NAMA Fights for the Use of Tool to Keep Insects out of Consumers' FoodMarch 25, 2004
CONTACT: Jim Bair, NAMA Vice President
Montreal, Canada – March 25, 2004 – The North American Millers’ Association (NAMA) is defending the use of methyl bromide as a food safety and sanitation tool by farmers and food processors at an Extraordinary Meeting of the United Nations (UN) in Montreal, Canada March 24-26. The Montreal Protocol, a UN treaty, bans the use of methyl bromide beyond January 1, 2005. The ban is due to concerns about methyl bromide’s possible contribution to ozone depletion. Under the treaty, most of the U.S.’ agricultural competitors get to continue using it until at least 2015. The U.S. Environmental Protection Agency, after an extensive review, has confirmed the need for methyl bromide for milling and other uses.
NAMA vice president, Jim Bair, said, “If our uses of methyl bromide are very harmful to the environment, then it should be banned globally on the same date, and the sooner the better. But banning methyl bromide in the U.S. while allowing its continued use elsewhere merely shifts jobs and economic activity offshore with no real gain to the environment. “
Most methyl bromide use in the U.S. is for fumigating soil prior to fruit and vegetable production. Grain millers use it to sanitize the mill building, not grain or finished products. Most methyl bromide in the environment comes from natural sources like oceans, and less than three percent of the man-made methyl bromide is attributed to agricultural uses. More than $140 million has been spent to find an alternative, with little or no success.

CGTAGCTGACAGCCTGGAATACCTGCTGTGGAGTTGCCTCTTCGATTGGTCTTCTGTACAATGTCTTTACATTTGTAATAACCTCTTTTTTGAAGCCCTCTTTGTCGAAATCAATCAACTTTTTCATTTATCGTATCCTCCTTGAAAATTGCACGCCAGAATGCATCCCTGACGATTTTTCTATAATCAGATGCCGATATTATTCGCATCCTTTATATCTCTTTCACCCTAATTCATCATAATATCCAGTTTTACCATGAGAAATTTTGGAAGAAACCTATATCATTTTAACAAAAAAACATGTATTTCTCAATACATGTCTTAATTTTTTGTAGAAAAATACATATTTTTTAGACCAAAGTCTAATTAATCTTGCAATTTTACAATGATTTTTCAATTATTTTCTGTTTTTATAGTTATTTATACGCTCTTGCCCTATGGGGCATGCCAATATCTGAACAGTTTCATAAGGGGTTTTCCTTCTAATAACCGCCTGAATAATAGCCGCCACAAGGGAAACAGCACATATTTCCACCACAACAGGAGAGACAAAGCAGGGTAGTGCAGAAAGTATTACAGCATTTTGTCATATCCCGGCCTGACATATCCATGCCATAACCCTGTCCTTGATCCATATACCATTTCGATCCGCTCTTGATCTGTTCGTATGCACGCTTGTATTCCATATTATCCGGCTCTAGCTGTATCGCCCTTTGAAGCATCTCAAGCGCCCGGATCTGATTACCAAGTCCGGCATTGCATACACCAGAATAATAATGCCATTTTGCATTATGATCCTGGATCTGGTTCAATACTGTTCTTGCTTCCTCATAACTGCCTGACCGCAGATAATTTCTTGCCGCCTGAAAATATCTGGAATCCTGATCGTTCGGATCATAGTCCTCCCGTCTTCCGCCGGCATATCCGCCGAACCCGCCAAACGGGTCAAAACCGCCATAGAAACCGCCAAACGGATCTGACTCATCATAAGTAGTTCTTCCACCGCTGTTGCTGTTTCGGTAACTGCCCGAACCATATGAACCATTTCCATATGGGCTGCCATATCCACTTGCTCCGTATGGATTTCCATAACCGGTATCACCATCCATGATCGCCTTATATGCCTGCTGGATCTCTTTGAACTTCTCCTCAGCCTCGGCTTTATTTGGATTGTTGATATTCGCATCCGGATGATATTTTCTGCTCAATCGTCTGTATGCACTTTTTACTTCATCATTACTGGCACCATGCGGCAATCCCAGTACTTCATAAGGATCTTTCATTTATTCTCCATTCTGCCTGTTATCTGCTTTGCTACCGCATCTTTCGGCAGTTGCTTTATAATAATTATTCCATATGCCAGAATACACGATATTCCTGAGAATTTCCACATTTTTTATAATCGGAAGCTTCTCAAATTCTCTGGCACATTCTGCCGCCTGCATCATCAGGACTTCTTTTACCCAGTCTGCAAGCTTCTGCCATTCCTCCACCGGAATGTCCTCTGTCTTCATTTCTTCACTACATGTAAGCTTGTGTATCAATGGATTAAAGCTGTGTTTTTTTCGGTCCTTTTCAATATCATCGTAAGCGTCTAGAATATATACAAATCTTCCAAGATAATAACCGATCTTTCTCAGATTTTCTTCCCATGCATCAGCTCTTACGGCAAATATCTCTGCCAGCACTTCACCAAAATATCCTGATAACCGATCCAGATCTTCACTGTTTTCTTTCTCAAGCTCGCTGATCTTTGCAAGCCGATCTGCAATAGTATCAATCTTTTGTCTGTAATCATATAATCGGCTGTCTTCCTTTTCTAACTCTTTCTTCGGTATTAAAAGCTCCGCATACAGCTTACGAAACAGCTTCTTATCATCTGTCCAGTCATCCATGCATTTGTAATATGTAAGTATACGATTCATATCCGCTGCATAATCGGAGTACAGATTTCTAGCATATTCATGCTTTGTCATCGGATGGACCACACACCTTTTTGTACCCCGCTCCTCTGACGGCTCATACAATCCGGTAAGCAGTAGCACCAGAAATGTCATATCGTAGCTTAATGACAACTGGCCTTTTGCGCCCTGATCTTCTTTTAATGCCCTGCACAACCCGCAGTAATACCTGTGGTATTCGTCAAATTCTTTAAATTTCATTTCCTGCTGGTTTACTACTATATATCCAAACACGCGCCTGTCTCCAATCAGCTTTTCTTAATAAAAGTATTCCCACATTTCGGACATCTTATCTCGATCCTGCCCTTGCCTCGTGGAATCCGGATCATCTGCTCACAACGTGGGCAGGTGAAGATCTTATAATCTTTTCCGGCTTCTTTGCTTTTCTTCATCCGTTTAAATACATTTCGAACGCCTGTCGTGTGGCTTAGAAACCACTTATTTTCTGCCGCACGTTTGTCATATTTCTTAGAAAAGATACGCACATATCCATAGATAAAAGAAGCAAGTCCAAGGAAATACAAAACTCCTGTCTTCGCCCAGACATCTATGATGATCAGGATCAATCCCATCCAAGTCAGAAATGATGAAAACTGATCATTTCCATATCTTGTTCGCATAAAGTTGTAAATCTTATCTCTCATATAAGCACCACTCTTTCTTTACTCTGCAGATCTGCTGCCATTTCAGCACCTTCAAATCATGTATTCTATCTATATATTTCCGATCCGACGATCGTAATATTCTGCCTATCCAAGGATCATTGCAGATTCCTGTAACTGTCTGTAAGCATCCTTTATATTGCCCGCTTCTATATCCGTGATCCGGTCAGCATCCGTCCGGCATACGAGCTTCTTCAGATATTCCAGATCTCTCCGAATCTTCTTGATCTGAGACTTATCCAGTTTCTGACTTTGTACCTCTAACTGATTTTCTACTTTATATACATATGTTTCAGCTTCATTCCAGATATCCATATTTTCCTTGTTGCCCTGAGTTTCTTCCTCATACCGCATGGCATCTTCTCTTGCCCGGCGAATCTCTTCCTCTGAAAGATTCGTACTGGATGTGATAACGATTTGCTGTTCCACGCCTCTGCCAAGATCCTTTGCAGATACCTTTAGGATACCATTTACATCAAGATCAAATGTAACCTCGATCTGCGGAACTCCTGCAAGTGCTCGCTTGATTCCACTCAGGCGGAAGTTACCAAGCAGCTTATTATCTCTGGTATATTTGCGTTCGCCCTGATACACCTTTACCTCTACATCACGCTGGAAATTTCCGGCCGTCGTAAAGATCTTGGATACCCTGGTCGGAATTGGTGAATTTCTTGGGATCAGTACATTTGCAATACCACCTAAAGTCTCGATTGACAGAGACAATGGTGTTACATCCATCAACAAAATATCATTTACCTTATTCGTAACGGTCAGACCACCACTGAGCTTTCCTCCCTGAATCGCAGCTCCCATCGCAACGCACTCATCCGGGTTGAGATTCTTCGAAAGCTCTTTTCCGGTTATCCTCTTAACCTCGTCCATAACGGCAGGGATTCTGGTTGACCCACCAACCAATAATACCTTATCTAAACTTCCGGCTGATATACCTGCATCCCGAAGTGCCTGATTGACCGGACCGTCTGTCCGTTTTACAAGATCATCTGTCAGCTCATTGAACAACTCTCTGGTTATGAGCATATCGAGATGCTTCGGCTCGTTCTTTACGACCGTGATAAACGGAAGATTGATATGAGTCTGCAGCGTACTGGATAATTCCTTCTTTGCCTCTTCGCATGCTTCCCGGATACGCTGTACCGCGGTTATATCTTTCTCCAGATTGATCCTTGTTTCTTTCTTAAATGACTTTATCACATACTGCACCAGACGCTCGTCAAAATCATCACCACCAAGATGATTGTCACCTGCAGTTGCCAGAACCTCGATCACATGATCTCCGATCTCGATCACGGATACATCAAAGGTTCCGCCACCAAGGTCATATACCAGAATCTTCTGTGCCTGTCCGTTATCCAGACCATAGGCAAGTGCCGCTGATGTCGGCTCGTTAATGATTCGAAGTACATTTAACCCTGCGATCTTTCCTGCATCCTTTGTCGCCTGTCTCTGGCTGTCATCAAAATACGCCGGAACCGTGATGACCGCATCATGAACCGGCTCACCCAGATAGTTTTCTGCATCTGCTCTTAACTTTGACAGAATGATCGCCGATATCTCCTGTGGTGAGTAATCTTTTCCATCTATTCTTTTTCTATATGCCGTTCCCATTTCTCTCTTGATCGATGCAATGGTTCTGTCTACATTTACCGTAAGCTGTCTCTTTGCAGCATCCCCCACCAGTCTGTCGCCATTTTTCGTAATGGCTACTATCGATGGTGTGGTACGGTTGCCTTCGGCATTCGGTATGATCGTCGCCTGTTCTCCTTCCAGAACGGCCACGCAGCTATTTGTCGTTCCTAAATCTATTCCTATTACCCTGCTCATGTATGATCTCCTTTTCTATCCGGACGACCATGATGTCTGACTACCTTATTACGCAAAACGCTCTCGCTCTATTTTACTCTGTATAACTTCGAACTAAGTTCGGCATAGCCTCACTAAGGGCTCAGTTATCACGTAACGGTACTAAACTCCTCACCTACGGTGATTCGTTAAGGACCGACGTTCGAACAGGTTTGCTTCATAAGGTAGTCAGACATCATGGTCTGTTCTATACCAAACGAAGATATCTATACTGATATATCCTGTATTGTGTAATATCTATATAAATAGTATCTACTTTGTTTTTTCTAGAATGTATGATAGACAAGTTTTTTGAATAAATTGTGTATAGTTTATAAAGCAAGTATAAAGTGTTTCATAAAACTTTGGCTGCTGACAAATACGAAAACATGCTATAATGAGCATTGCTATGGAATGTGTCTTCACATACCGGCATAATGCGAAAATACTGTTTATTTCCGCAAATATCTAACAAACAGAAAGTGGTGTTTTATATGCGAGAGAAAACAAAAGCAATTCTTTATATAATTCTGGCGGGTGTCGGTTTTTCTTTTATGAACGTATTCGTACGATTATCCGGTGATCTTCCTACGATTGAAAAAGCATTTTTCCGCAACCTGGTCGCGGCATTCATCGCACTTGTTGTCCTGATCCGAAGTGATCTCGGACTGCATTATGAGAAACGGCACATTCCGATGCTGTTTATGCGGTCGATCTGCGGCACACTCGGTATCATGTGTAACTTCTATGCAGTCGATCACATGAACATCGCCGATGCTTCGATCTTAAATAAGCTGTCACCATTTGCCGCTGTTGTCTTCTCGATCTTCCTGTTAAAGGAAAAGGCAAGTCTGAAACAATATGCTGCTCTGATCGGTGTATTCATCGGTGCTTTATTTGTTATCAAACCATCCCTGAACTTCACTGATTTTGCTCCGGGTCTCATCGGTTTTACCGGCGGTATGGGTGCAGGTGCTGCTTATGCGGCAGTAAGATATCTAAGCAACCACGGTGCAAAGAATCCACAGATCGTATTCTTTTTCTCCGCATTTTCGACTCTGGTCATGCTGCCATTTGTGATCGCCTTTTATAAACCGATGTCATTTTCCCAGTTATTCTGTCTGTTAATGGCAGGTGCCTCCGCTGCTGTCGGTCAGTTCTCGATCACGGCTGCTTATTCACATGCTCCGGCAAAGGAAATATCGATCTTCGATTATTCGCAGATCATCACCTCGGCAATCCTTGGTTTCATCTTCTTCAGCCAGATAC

“Methyl bromide helps keep insects out of our food products,” said Bair. “That allows us to meet the U.S. Food and Drug Administration’s strict rules for clean and wholesome food, and we take those rules very seriously. We do so because it’s the law, but just as importantly because clean food is something we want to provide and consumers expect. “
NAMA has 46 member companies operating 170 wheat, corn, oat and rye mills in 38 states and 150 cities. The aggregate production capacity of NAMA’s membership is more than 160 million pounds of product daily, which is about 95% of the total U.S. capacity.
For more information on methyl bromide, go to http://www.namamillers.org/oldsite/is_m.html.